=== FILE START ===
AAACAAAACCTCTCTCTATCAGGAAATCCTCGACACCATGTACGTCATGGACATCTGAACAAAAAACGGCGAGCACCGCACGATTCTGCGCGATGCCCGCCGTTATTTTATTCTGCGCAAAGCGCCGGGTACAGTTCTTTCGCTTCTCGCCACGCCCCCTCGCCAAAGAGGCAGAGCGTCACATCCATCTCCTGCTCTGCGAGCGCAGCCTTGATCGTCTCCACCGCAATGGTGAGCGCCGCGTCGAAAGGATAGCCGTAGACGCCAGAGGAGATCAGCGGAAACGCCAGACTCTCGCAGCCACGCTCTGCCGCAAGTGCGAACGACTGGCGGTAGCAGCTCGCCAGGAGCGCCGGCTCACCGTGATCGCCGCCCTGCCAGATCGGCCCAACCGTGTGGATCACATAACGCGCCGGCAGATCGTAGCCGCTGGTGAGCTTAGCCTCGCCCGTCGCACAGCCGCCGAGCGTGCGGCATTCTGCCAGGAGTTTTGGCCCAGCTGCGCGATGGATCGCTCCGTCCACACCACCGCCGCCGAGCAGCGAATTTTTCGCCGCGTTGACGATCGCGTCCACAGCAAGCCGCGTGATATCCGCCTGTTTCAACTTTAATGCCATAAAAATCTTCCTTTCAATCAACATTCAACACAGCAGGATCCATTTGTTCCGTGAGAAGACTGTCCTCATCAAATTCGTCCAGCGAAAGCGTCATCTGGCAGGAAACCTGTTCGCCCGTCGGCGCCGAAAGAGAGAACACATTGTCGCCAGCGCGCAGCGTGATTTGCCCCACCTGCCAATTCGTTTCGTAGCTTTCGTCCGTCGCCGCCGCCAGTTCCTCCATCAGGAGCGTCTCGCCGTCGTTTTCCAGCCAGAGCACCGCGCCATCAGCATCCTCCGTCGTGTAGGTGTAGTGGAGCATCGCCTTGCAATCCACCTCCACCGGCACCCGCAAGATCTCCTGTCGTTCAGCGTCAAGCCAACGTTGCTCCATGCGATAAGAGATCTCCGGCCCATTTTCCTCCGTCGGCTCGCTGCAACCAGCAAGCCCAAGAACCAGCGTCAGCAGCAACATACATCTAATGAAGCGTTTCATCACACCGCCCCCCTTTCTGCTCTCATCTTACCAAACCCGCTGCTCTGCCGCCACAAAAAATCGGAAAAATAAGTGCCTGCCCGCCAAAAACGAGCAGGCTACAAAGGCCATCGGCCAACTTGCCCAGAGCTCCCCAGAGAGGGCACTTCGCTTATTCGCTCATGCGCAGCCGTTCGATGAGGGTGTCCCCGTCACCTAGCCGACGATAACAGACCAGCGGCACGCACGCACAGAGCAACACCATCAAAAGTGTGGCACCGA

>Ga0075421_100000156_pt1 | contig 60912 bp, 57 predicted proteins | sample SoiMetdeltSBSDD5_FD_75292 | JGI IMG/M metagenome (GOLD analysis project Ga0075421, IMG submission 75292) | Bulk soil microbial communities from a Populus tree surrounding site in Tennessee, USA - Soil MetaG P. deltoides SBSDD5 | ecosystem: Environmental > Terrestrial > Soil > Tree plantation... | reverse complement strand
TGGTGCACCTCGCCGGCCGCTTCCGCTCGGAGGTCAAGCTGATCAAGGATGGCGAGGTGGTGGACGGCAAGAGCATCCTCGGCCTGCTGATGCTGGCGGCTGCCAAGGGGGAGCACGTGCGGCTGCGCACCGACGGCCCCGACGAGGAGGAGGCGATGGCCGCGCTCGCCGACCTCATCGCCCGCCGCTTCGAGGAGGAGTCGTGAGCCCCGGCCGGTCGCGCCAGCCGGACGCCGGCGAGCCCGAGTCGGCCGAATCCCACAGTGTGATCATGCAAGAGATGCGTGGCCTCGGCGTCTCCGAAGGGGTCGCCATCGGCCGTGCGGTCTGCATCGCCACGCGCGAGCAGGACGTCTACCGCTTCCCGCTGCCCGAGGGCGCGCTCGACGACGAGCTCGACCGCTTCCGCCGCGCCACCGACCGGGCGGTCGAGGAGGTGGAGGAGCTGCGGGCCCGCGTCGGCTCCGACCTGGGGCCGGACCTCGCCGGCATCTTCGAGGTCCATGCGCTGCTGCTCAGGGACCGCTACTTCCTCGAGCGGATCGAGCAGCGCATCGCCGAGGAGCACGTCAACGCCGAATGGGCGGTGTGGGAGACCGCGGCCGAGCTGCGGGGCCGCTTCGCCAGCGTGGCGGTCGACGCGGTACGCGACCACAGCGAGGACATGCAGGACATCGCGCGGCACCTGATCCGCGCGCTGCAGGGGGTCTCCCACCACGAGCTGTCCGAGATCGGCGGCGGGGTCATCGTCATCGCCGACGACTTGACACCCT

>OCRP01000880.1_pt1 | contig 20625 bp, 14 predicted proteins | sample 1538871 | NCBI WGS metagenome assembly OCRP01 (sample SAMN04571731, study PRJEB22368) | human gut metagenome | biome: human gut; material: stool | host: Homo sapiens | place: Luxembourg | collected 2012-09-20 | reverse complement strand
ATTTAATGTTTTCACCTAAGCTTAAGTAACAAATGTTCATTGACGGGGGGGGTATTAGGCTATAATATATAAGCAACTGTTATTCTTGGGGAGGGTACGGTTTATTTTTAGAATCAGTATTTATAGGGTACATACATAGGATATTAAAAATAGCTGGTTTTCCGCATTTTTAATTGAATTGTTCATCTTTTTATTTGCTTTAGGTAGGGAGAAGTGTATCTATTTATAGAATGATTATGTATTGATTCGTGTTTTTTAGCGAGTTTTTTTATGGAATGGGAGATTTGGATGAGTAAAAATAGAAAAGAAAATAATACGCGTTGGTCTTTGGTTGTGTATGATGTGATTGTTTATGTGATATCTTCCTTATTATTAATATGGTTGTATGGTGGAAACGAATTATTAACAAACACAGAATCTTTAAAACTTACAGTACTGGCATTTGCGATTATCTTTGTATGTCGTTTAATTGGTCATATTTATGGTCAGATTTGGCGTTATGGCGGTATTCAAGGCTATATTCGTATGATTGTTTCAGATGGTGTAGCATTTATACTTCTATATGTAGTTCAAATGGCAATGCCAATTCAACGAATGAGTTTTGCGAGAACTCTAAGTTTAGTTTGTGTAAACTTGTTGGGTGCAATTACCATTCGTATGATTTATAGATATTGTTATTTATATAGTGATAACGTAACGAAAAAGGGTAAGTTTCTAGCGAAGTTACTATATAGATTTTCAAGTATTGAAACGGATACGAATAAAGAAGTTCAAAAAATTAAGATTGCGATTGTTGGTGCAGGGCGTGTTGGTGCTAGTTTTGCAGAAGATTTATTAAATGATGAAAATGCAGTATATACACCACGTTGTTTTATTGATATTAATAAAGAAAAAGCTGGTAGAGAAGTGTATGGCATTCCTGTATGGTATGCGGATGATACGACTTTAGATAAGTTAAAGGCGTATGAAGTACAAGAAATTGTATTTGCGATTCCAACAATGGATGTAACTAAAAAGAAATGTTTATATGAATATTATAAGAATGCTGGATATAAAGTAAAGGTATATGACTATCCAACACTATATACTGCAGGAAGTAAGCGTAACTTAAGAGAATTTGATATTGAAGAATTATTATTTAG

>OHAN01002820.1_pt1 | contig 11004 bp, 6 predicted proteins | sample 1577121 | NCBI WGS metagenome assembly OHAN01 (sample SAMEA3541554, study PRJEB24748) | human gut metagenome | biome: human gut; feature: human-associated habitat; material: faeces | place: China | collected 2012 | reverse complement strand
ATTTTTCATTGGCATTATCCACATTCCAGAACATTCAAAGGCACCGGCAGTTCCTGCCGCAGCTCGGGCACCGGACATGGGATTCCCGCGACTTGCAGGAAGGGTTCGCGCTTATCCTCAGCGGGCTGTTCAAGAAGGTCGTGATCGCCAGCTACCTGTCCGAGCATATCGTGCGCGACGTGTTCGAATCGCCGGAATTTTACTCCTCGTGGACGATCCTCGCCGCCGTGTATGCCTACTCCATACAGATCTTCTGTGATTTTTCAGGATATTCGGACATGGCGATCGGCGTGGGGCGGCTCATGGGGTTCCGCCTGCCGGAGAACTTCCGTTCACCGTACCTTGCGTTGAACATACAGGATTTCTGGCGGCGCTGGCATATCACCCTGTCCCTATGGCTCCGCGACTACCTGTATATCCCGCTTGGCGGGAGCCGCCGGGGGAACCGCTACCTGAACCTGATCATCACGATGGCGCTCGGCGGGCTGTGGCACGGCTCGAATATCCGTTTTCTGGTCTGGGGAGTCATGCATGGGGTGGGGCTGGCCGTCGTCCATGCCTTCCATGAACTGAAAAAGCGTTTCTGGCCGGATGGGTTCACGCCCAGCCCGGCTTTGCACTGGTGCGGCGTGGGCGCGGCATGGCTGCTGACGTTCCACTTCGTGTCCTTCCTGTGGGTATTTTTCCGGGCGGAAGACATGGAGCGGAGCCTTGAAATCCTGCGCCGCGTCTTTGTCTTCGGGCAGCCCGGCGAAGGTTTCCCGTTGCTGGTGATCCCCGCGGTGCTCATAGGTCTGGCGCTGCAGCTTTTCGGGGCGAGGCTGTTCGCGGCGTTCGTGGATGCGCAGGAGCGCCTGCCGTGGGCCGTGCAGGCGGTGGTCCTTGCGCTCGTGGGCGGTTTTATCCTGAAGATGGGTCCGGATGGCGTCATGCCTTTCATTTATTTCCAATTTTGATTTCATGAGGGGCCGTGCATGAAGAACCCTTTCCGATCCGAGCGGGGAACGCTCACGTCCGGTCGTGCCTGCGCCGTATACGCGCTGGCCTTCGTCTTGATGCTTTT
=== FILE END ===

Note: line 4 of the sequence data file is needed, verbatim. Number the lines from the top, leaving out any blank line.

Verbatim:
>OCRP01000880.1_pt1 | contig 20625 bp, 14 predicted proteins | sample 1538871 | NCBI WGS metagenome assembly OCRP01 (sample SAMN04571731, study PRJEB22368) | human gut metagenome | biome: human gut; material: stool | host: Homo sapiens | place: Luxembourg | collected 2012-09-20 | reverse complement strand